“MAKING A MURDERER” CIVIL RIGHTS ATTORNEY FACES LEGAL MALPRACTICE LAWSUIT
Steven T. Lowe
Katherine Zellner, the Illinois attorney who became famous through the documentary series “Making a Murderer,” is now facing legal troubles of her own after she allegedly abandoned a man’s civil rights case after she promised to “zealously fight for him.”
On December 27, 2018, Lathierial Boyd filed a legal malpractice lawsuit against Zellner based upon allegations that Zellner assured him she could win his civil rights case against the city of Chicago and several police officers. But instead she neglected it, lost on summary judgment, and then voluntarily dismissed his appeal, Boyd’s suit claims.
Boyd, who had been sentenced to 82 years in prison following a fatal nightclub shooting, retained Zellner in 2013 after local media, previous counsel and he himself “had already conducted significant investigation” into his case. According to Boyd, Zellner boasted about her “close relationship” with the state’s attorney’s office to convince him to fire his previous counsel and retain her.
Soon thereafter, Boyd’s conviction was vacated by Anita Alvarez (a Cook County State Attorney whose Conviction Integrity Unit conducted a routine review of Boyd’s case history beginning in 2011 after new evidence about the eyewitnesses was introduced by Boyd’s new attorney Kathleen Zellner that determined he should never have been prosecuted) and he was released from prison in September, 2013, which prompted the federal wrongful conviction suit Zellner filed on his behalf later that year. But Boyd claims “Ms. Zellner did not zealously litigate this lawsuit.” Rather, Boyd claims Zellner’s actions- which included failing to “marshal the relevant facts” in responding to the city and officers’ bid for summary judgment (which Boyd lost in December 2016), and Zellner failing to preserve Boyd’s appeal- destroyed his opportunity to pursue a wrongful conviction case potentially worth “upwards of tens of millions of dollars.” Boyd also claims Zellner voluntarily dismissed his case and lied about it being better to pursue in state court- where the statute of limitations had already run on his claims. “Ms. Zellner knew, or should have known if she was even minimally competent to practice law in this subject area, that her previous loss on all claims in federal court effectively foreclosed any and all relief in state court, and that Mr. Boyd’s only chance of recovery was to proceed with his appeal,” the suit says.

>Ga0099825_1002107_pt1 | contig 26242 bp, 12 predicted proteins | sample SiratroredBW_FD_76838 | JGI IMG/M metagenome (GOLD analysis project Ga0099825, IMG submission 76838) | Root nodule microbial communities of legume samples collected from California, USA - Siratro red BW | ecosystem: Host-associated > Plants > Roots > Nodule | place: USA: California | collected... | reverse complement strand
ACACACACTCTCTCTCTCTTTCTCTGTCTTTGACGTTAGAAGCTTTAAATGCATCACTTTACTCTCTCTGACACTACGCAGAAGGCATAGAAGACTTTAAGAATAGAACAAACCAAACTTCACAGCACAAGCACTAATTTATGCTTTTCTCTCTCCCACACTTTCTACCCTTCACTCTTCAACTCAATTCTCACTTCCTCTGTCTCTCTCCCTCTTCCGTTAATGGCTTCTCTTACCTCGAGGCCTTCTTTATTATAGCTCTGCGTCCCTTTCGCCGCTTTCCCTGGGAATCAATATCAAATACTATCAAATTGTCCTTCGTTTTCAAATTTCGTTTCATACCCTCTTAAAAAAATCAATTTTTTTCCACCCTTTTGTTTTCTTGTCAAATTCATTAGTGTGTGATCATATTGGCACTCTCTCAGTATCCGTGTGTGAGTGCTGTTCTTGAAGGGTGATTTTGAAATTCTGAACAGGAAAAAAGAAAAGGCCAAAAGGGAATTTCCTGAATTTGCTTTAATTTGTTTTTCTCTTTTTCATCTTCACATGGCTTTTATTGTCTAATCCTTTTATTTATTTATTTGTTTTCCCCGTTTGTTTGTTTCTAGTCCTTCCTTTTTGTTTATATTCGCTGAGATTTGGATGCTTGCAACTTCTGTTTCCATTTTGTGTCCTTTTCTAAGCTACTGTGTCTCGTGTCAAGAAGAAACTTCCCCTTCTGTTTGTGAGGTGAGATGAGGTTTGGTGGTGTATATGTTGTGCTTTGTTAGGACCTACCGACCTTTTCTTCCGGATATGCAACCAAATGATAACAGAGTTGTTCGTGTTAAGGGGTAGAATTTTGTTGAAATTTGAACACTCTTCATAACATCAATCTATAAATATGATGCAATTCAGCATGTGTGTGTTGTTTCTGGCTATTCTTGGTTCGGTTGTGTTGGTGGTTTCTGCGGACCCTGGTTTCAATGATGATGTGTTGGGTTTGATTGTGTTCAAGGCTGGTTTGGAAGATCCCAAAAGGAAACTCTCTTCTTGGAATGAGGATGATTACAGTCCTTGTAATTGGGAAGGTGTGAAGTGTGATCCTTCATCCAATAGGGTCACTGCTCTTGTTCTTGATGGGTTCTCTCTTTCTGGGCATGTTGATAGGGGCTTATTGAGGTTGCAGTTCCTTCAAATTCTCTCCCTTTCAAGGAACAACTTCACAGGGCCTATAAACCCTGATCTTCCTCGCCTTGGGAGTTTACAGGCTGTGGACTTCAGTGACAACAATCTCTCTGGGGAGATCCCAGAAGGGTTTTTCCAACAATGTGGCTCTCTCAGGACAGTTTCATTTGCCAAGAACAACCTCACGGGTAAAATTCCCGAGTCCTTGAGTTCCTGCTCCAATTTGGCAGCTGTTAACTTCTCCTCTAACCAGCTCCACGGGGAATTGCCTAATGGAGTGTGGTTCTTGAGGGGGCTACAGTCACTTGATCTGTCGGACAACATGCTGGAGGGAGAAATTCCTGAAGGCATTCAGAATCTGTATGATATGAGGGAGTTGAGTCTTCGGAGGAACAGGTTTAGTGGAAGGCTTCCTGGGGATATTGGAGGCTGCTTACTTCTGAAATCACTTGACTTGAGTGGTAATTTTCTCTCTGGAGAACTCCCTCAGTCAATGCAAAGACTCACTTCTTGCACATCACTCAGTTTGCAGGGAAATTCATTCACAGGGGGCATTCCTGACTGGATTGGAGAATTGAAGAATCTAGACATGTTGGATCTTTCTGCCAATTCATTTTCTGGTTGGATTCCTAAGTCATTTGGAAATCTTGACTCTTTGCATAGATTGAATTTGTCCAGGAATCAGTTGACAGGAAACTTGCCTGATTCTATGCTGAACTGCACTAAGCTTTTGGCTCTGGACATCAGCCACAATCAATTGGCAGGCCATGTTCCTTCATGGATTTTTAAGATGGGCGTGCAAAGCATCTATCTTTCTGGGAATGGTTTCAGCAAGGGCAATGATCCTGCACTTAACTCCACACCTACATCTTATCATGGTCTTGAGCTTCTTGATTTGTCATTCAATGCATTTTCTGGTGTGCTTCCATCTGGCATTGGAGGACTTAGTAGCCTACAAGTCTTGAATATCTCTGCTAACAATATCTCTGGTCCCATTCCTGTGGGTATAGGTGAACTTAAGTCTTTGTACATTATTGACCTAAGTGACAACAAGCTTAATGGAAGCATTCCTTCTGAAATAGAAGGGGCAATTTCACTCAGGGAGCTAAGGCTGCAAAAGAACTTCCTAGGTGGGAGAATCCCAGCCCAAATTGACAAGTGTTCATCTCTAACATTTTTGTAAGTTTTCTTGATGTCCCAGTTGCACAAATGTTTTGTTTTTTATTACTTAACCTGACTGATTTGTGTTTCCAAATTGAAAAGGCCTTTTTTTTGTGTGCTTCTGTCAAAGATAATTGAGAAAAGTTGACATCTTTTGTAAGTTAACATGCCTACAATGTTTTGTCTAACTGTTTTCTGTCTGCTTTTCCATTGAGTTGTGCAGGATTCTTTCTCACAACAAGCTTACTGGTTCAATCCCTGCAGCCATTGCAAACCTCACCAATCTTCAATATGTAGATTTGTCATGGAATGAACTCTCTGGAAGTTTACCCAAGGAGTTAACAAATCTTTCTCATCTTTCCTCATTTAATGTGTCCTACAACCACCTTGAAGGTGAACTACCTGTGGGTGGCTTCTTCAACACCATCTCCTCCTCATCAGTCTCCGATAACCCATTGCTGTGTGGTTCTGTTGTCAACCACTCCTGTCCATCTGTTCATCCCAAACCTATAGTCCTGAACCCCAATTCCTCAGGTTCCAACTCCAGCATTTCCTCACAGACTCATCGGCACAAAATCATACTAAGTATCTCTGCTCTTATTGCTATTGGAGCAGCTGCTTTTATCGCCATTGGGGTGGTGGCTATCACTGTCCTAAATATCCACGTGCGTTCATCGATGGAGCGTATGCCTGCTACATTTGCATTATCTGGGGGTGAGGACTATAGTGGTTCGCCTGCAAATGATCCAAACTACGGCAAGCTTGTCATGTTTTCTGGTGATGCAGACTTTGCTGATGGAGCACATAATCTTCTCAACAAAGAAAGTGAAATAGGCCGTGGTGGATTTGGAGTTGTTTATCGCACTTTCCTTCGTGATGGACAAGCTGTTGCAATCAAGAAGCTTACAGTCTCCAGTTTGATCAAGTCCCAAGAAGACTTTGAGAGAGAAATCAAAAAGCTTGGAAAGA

Boyd is represented by Leonard S. Becker of the Law Offices of Leonard S. Becker APC.
The case is Boyd v. Zellner et al., case number 2018-L-013886, in the Circuit Court of Cook County, Illinois.
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